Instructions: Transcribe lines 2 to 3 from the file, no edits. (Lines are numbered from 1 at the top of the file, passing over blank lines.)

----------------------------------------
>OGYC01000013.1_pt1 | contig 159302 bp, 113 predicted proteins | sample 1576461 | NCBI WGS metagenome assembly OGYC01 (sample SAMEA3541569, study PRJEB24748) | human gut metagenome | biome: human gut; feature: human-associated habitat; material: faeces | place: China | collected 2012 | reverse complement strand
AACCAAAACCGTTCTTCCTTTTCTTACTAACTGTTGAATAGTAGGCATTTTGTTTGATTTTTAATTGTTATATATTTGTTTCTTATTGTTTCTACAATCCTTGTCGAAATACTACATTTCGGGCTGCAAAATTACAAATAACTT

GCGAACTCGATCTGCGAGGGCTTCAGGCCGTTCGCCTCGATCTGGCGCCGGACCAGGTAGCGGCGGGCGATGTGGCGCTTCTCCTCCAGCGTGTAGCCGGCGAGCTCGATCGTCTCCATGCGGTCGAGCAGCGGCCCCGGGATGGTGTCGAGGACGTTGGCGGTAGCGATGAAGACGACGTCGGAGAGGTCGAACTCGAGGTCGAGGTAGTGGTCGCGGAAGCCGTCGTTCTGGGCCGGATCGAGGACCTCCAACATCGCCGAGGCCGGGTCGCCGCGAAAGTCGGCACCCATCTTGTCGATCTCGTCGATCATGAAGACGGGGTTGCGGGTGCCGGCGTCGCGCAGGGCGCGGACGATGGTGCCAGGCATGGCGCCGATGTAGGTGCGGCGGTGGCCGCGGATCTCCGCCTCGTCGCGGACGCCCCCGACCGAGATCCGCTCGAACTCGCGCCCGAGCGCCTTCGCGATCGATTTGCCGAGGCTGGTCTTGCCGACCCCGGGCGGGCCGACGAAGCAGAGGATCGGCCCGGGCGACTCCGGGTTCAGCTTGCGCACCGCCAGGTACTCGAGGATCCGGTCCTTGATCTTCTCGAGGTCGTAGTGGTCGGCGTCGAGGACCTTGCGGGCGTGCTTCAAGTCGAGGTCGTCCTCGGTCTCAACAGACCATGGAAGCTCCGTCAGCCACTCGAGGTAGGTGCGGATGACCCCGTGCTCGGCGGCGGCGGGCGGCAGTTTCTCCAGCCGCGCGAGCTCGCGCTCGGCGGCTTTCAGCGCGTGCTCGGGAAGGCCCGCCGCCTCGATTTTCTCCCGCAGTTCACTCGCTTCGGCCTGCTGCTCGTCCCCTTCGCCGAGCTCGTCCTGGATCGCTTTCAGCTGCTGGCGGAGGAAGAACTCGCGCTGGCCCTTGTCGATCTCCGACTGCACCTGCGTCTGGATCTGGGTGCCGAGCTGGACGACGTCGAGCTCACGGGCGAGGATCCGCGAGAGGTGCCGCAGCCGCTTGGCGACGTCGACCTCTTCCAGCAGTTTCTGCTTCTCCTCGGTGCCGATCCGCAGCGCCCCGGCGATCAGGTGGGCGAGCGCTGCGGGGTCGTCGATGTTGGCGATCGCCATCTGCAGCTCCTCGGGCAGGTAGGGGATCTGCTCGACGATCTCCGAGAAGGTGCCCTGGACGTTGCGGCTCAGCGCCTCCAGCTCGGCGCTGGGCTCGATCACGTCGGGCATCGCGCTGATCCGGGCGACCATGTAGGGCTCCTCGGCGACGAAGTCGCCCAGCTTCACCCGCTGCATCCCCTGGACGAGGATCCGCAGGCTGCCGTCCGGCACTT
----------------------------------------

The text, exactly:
AACCAAAACCGTTCTTCCTTTTCTTACTAACTGTTGAATAGTAGGCATTTTGTTTGATTTTTAATTGTTATATATTTGTTTCTTATTGTTTCTACAATCCTTGTCGAAATACTACATTTCGGGCTGCAAAATTACAAATAACTT

GCGAACTCGATCTGCGAGGGCTTCAGGCCGTTCGCCTCGATCTGGCGCCGGACCAGGTAGCGGCGGGCGATGTGGCGCTTCTCCTCCAGCGTGTAGCCGGCGAGCTCGATCGTCTCCATGCGGTCGAGCAGCGGCCCCGGGATGGTGTCGAGGACGTTGGCGGTAGCGATGAAGACGACGTCGGAGAGGTCGAACTCGAGGTCGAGGTAGTGGTCGCGGAAGCCGTCGTTCTGGGCCGGATCGAGGACCTCCAACATCGCCGAGGCCGGGTCGCCGCGAAAGTCGGCACCCATCTTGTCGATCTCGTCGATCATGAAGACGGGGTTGCGGGTGCCGGCGTCGCGCAGGGCGCGGACGATGGTGCCAGGCATGGCGCCGATGTAGGTGCGGCGGTGGCCGCGGATCTCCGCCTCGTCGCGGACGCCCCCGACCGAGATCCGCTCGAACTCGCGCCCGAGCGCCTTCGCGATCGATTTGCCGAGGCTGGTCTTGCCGACCCCGGGCGGGCCGACGAAGCAGAGGATCGGCCCGGGCGACTCCGGGTTCAGCTTGCGCACCGCCAGGTACTCGAGGATCCGGTCCTTGATCTTCTCGAGGTCGTAGTGGTCGGCGTCGAGGACCTTGCGGGCGTGCTTCAAGTCGAGGTCGTCCTCGGTCTCAACAGACCATGGAAGCTCCGTCAGCCACTCGAGGTAGGTGCGGATGACCCCGTGCTCGGCGGCGGCGGGCGGCAGTTTCTCCAGCCGCGCGAGCTCGCGCTCGGCGGCTTTCAGCGCGTGCTCGGGAAGGCCCGCCGCCTCGATTTTCTCCCGCAGTTCACTCGCTTCGGCCTGCTGCTCGTCCCCTTCGCCGAGCTCGTCCTGGATCGCTTTCAGCTGCTGGCGGAGGAAGAACTCGCGCTGGCCCTTGTCGATCTCCGACTGCACCTGCGTCTGGATCTGGGTGCCGAGCTGGACGACGTCGAGCTCACGGGCGAGGATCCGCGAGAGGTGCCGCAGCCGCTTGGCGACGTCGACCTCTTCCAGCAGTTTCTGCTTCTCCTCGGTGCCGATCCGCAGCGCCCCGGCGATCAGGTGGGCGAGCGCTGCGGGGTCGTCGATGTTGGCGATCGCCATCTGCAGCTCCTCGGGCAGGTAGGGGATCTGCTCGACGATCTCCGAGAAGGTGCCCTGGACGTTGCGGCTCAGCGCCTCCAGCTCGGCGCTGGGCTCGATCACGTCGGGCATCGCGCTGATCCGGGCGACCATGTAGGGCTCCTCGGCGACGAAGTCGCCCAGCTTCACCCGCTGCATCCCCTGGACGAGGATCCGCAGGCTGCCGTCCGGCACTT